A huge boost in demand for frac sand for
use in oilfields in West Texas is putting pressure on local
trucking capacity, with drivers in short supply.
"If you released all the convicts in Texas
prisons you wouldn’t have enough drivers," Joel
Schneyer, director of minerals consultancy Headwaters, told
Industrial Minerals. "I’m not aware of a way
around the problem."
Frac sand usage has rebounded strongly in
2017 and is set to grow further next year, largely due to an
increase in oilfield activity.
As of November 3, there were 380 active
oil rigs in the Permian oil basin in West Texas, according to
oilfield services company Baker Hughes.
This is up from just 132 rigs in April
2016, reflecting both a more stable oil price and increased
confidence that fracking projects can be made profitable even
when oil dips below $50 per barrel. The front-month West Texas
Intermediate oil price stands around $57 per bbl.
But sand demand is also being driven by a
shift in fracking philosophy, with oil companies increasingly
focusing on "touching more rock," meaning getting as much sand
down the hole as possible.
Horizontal wells are getting longer, with
slickwater technology allowing proppants to be pumped further
underground. The amount of proppant per foot of drilled well
has also been rapidly increasing.
The US Energy Information Service sees
2016 frac sand demand at just 37 million short tons while most
of the industry expects 2017 consumption at more than 80
With millions of new tonnages to be
delivered, the pressure on the trucking industry is
"Definitely there is a squeeze starting to
happen as these Texas mines start up," Chris Tucker, director
of business development at Resource Logistics, said. "As this
happens, we’re seeing limitations on driver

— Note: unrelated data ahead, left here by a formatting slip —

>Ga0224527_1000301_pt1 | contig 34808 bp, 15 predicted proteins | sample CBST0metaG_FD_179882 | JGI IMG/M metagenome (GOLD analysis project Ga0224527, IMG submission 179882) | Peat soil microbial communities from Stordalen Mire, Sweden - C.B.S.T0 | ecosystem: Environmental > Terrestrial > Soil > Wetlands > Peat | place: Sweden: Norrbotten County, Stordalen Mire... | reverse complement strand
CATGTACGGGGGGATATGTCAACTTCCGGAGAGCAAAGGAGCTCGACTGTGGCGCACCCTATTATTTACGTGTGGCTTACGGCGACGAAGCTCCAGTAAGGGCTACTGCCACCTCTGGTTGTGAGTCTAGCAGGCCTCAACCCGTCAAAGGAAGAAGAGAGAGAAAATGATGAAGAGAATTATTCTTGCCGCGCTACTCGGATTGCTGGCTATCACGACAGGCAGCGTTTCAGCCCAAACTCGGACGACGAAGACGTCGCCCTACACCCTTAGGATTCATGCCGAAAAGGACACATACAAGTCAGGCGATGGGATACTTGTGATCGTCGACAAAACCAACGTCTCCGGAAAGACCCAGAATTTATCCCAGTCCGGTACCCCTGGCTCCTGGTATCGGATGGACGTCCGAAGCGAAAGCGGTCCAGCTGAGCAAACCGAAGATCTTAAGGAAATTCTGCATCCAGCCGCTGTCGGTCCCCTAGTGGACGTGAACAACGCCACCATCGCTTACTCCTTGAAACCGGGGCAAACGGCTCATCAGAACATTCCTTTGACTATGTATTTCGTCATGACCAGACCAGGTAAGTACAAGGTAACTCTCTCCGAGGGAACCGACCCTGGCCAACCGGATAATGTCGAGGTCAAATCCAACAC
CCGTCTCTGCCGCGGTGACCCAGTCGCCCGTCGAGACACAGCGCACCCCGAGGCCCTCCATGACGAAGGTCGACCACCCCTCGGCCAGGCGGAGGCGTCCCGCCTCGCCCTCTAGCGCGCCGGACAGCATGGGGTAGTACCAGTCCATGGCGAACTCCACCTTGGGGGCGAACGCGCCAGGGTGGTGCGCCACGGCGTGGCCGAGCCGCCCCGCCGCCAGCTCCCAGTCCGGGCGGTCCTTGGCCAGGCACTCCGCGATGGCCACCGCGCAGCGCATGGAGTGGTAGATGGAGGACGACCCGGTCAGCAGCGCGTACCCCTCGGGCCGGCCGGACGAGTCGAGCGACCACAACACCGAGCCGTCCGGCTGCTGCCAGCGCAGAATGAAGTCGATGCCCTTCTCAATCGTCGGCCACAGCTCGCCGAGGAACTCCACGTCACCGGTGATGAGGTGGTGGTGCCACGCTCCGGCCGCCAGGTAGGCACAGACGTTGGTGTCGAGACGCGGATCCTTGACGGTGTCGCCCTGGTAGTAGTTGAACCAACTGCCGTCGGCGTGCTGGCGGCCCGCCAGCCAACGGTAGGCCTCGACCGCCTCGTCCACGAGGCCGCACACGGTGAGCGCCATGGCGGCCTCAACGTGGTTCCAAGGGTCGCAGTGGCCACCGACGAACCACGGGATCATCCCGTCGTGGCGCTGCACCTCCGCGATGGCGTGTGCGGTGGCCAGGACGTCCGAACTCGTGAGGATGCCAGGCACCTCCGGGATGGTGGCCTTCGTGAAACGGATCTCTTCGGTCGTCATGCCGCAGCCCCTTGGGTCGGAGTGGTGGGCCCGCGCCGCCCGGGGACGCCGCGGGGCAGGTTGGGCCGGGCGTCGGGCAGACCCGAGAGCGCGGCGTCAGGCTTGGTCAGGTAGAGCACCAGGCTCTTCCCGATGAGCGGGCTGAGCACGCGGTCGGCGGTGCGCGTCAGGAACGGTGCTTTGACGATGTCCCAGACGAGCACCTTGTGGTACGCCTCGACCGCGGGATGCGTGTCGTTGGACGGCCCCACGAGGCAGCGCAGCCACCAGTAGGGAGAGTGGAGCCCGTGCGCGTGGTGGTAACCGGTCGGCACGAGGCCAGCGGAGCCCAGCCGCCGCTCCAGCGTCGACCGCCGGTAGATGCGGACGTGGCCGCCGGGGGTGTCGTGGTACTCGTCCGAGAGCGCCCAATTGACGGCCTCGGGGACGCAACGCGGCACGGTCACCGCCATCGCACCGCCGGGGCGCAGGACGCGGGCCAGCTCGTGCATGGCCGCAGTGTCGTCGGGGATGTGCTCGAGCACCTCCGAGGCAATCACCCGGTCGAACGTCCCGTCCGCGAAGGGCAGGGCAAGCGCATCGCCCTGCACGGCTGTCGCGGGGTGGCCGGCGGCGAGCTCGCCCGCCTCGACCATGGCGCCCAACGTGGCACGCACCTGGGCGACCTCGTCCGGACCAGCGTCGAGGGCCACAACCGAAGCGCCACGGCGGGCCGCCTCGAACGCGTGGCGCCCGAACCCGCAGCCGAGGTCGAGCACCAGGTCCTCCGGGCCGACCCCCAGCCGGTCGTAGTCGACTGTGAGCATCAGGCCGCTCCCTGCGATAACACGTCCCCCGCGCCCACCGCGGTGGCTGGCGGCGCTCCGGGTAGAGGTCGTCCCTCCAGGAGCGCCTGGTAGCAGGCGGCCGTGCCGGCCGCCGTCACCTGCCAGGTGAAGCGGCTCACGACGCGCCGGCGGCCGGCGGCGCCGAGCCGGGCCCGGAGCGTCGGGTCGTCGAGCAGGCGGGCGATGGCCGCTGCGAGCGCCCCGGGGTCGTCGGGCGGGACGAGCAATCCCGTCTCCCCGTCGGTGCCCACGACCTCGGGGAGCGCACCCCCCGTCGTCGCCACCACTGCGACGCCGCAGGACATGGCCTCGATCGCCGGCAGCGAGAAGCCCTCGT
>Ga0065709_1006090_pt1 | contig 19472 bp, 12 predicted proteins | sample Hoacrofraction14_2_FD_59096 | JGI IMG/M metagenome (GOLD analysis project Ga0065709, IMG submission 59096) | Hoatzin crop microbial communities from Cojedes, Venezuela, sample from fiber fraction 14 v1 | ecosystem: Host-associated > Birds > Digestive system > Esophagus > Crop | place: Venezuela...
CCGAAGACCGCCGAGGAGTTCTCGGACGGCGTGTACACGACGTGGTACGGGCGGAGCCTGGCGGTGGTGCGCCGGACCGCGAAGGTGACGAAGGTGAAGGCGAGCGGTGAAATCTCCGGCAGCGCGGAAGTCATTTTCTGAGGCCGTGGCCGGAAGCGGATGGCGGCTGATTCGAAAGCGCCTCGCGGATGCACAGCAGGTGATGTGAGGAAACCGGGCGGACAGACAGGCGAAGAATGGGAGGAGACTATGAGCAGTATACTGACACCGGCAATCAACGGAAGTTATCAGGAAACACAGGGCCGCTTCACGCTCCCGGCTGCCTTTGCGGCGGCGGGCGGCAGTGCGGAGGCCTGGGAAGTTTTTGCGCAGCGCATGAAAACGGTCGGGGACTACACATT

Resource Logistics handles sand logistics
and delivery of frac sand, along with commodity broking
services, but does not have its own truck fleet.
The shortage of truckers is a recurring
theme that was brought up by several attendees at Industrial
Mineral’s Frac Sand Conference in Denver in
The president of one major frac sand
producer painted a gloomy picture of truck availability, noting
that the rebounding chemical sector along the Gulf Coast, as
well as the reconstruction work in Houston after Hurricane
Harvey, would draw drivers away from the remote West Texas
But there is room to streamline
operations, with frackers increasingly sourcing sand supply
from local mines rather than rail depots, Tucker
"You’ll have more efficient
use of routes, as you pull from the nearest mine," he said.
"Instead of pulling from different rail terminals
you’ll be pulling all of that production from one
And Headwaters' Schneyer points out that a
shift toward boxed sand systems could help reduce bottlenecks,
allowing sand to be loaded over a broader area. This would
reduce the queues at rail depots, which has been a bane for the
"One of the advantages of these infield
boxes is that in effect you can have fewer drivers but they're
always working," he noted. "There are fewer drivers required
because peak is lower."